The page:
Biography of Pedro I - Archontology
Pedro I

Pedro I

b. 12 Oct 1798, Lisbon, Portugal
d. 24 Sep 1834, Lisbon, Portugal

Title: Por Graça de Deus e unânime aclamação dos povos, Imperador Constitucional e Defensor Perpétuo do Brasil (By the Grace of God and Unanimous Acclamation of the People, Constitutional Emperor and Perpetual Defender of Brazil)
Term: 12 Oct 1822 - 7 Apr 1831
Chronology: 12 Oct 1822, installed as emperor and took the oath of office at the inauguration ceremony, Campo de Santana, Rio de Janeiro
  1 Dec 1822, consecrated and crowned, Capela Imperial, Rio de Janeiro
  7 Apr 1831, abdication of Pedro I officially communicated at the session of the General Assembly, Senate Palace, Rio de Janeiro
Names/titles: Original name: Pedro de Alcântara Francisco Antonio João Carlos Xavier de Paula Miguel Rafael Joaquim José Gonzaga Pascoal Cipriano Serafim de Bragança e Bourbom;
  Por Graça de Deus Príncipe Regente do Reino do Brasil (By the Grace of God, Prince Regent of the Kingdom of Brazil) [22 Apr 1821 - 13 May 1822]; Por Graça de Deus Príncipe Regente do Reino do Brasil e Seu Defensor Perpétuo (By the Grace of God, Prince Regent of the Kingdom of Brazil and Its Perpetual Defender) [13 May 1822 - 12 Oct 1822] (see details)
  Rei de Portugal e Algarves de aquém e de além-mar em África, Senhor de Guiné e da Conquista, Navegação e Comércio da Etiópia, Arábia, Pérsia, e da Índia (King of Portugal and Algarves, and of either side of the sea in Africa, Lord of Guinea and of the Conquest, Navigation, and Commerce of Ethiopia, Arabia, Persia and India) as Pedro IV [10 Mar 1826 - 3 Mar 1828]; duque de Bragança (duke of Bragança) [after 7 Apr 1831]; regent of Portugal [2 Feb 1832 - 18 Sep 1834] as O duque de Bragança, em nome da Rainha... (assumed the regency "subject to approval by the Côrtes"; approval granted by the Chamber of Deputies on 25 Aug 1834, by the Peers on 28 Aug 1834; sworn in on 30 Aug 1834)

Dom Pedro de Alcantara was born in the family of Joao (later King Joao VI), prince regent of Portugal, who was forced to take his court and the 9-year-old son to Brazil (1807-1808) after Napoléon I completed the conquest of Portugal. When Joao VI, who succeeded his mother, Maria I, in 1816, decided to return to Portugal, he announced his intention to make Pedro regent (7 Mar 1821). Before his departure (26 Apr 1821), Joao appointed Pedro Prince Regent and Lieutenant in the Government of the Kingdom of Brazil [1] (22 Apr 1821) to rule the country in king's absence. Pedro was prevented from returning to Europe by political groups interested in independence from Portugal. Surrounded by adherents of Brazilian independence, Pedro, when confronted with a resolution of the Portuguese Cortes recalling him and putting Brazil under direct rule (1822), resolutely refused, with the lapidary statement fico ("I stay"). In response to popular demand, Pedro convened a Constituent Assembly and solemnly proclaimed the independence of Brazil on the plain of Ipiranga, near the city of Sao Paulo on 7 Sep 1822. The authority of Joao VI as king of Brazil continued to be vaguely maintained, but on 21 Sep 1822 the Brazilian Senate proclaimed Pedro Constitutional Emperor of Brazil. He accepted the title at the inauguration ceremony held in Santana field outside Rio de Janeiro (12 Oct 1822) and was crowned (1 Dec 1822). The General Constituent Assembly was convened (3 Jun 1823) to draft the first imperial constitution, but the liberal wing of its deputies opposed the concept of strong monarchy espoused by the emperor. He dissolved that body (11/12 Nov 1823) and exiled some radical leaders. Pedro instructed the Council of State to prepare a moderate constitution, which was finally promulgated by imperial decree on 25 Mar 1824. In 1825 Pedro reached reconciliation with Portugal and his father, Joao VI, who elevated Brazil to the rank of empire reserving for himself a nominal title of Emperor of Brazil (13 May 1825). The treaty between Portugal and Brazil settling the process of recognition of the new empire was concluded on 29 Aug 1825 and promulgated in Rio de Janeiro by a decree of Pedro I on 10 Apr 1826. Pedro succeeded to the throne of Portugal, which became vacant upon the death of Joao VI at Lisbon (10 Mar 1826; Pedro informed 22 Apr 1826) [2], but later conditionally abdicated (2 May 1826; effective 3 Mar 1828) in favor of his daughter, Maria da Gloria. In the second half of 1820s Pedro's authoritarian rule estranged Brazilian political elite. A lack of responsible government, separatist movements and a stalemate in the war with the United Provinces of the Rio de la Plata over the territory of modern Uruguay created a strong opposition to the imperial government in the General Assembly convoked in 1826. Pedro abdicated the thrones of Portugal and Algarves (effectively 3 Mar 1828) and chose returning to Europe to install Maria da Gloria as queen of Portugal in place of his rebellious brother, Miguel, who usurped the throne in July 1828. The emperor abdicated on 7 Apr 1831; his instrument of abdication was read to the General Assembly, in session on that day. He succeeded in expelling Miguel (1834) and died after serving as regent for Maria from 2 Feb 1832 to 18 Sep 1834. [3]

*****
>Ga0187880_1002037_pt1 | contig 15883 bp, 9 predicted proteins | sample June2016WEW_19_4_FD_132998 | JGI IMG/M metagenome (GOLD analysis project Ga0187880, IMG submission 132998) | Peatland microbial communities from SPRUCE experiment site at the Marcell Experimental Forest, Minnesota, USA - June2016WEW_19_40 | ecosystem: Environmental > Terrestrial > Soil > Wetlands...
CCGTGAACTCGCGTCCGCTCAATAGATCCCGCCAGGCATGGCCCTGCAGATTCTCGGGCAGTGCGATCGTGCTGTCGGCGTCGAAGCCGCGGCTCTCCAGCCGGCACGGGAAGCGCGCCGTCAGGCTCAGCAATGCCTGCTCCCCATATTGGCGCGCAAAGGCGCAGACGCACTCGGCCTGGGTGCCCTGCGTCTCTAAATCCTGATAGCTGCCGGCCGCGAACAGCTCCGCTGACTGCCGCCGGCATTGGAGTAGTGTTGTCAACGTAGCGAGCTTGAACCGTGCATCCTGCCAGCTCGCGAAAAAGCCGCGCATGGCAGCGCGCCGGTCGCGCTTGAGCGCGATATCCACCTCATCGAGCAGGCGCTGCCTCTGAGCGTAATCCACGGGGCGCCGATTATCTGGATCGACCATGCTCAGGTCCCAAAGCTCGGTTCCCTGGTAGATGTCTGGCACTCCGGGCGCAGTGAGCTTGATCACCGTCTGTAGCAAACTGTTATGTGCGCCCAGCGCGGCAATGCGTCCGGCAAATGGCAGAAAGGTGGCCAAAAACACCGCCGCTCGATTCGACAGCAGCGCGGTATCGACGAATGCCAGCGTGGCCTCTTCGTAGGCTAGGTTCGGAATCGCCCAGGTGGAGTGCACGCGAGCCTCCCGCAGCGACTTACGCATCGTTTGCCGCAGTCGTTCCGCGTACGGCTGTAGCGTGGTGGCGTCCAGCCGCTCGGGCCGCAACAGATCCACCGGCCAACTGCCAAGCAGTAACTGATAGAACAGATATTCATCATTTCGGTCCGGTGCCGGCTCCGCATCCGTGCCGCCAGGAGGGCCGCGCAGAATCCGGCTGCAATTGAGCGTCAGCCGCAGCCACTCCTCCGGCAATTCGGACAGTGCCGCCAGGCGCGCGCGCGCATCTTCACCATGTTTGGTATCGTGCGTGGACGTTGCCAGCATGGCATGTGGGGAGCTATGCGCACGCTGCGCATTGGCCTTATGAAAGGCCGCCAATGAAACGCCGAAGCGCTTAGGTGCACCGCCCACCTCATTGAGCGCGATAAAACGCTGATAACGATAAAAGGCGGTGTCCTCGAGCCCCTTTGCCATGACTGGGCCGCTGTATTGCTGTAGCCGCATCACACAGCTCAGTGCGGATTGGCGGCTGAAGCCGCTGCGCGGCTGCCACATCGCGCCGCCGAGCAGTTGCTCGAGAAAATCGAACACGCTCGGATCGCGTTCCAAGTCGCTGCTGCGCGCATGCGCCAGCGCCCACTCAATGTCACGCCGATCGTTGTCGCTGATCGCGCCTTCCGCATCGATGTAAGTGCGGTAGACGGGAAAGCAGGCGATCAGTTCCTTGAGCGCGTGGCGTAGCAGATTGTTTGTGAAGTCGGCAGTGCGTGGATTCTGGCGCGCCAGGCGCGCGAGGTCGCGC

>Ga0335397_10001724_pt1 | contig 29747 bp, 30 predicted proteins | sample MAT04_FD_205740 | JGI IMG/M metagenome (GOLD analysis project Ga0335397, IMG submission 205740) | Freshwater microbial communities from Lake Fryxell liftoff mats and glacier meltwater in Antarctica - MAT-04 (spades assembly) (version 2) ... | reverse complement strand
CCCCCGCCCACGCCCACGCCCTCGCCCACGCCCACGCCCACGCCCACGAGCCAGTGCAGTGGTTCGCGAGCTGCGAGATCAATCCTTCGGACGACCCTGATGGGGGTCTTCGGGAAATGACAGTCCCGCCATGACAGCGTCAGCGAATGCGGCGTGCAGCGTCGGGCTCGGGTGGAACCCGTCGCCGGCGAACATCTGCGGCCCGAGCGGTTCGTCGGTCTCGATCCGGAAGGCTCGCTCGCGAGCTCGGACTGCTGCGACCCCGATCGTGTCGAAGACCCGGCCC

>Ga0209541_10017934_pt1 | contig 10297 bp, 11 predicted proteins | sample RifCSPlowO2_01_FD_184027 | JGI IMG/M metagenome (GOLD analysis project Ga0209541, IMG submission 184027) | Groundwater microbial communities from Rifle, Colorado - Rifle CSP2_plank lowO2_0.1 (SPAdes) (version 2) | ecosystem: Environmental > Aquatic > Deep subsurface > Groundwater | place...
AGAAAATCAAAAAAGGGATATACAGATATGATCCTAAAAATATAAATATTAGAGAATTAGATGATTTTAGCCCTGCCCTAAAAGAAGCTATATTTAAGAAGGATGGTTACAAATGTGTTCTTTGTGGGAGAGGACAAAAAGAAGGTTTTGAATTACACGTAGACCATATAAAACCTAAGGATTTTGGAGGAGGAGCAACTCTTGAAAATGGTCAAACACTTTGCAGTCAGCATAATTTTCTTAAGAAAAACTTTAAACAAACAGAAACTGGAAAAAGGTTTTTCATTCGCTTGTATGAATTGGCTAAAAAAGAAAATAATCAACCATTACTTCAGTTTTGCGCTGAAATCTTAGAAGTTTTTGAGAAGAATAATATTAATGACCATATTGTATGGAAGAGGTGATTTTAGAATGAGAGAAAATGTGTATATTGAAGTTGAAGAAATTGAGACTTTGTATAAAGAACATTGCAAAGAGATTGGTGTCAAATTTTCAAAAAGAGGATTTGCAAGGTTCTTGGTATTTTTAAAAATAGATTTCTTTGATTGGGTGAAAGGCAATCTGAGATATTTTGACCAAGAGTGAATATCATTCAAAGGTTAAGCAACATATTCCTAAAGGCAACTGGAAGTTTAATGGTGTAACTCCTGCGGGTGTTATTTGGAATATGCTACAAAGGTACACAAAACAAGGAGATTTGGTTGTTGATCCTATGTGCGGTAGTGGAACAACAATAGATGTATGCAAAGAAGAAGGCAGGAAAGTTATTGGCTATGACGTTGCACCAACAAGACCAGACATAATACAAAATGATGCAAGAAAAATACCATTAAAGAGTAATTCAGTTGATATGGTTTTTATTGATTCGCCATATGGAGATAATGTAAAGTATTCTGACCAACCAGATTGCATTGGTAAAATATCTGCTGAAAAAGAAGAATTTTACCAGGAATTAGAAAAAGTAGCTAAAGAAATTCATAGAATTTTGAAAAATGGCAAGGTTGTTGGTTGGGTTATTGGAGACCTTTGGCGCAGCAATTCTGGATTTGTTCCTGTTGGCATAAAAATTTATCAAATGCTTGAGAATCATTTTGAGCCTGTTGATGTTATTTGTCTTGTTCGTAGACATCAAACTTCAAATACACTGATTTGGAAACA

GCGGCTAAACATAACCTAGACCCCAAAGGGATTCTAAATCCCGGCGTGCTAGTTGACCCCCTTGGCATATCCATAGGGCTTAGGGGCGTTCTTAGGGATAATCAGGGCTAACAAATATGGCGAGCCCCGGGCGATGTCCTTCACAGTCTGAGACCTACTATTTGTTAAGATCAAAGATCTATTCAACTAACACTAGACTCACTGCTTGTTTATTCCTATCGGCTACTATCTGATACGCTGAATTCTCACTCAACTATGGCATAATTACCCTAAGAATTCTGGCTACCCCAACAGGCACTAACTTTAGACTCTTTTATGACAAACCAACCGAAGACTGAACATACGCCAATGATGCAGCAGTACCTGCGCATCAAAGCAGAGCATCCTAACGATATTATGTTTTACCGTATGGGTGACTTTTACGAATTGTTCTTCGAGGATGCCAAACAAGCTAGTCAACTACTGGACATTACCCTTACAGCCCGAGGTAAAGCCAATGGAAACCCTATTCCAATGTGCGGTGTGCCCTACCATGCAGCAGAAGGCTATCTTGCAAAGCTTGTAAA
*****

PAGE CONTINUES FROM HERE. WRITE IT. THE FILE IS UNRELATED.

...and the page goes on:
[1] In the royal decree of 22 Apr 1821, João VI conferred on Pedro the following title: Principe Regente e Meu Lugar-Tenente (extended to Principe Regente e Meu Lugar-Tenente no Governo Provisório do Reino do Brasil by supplementary instructions of 22 Apr 1821). In practice, Pedro dropped Lugar-Tenente and used the title of Principe Regente combined with Defensor Perpétuo.
[2] It took six weeks before the news on the death of Pedro's father, João VI, reached Rio de Janeiro, where Pedro resided (22 Apr 1826).
[3] "A vida de D. Pedro I" (in "História dos Fundadores do Império do Brasil"), by Octávio Tarquínio de Sousa (Itatiaia, Belo Horizonte 1988).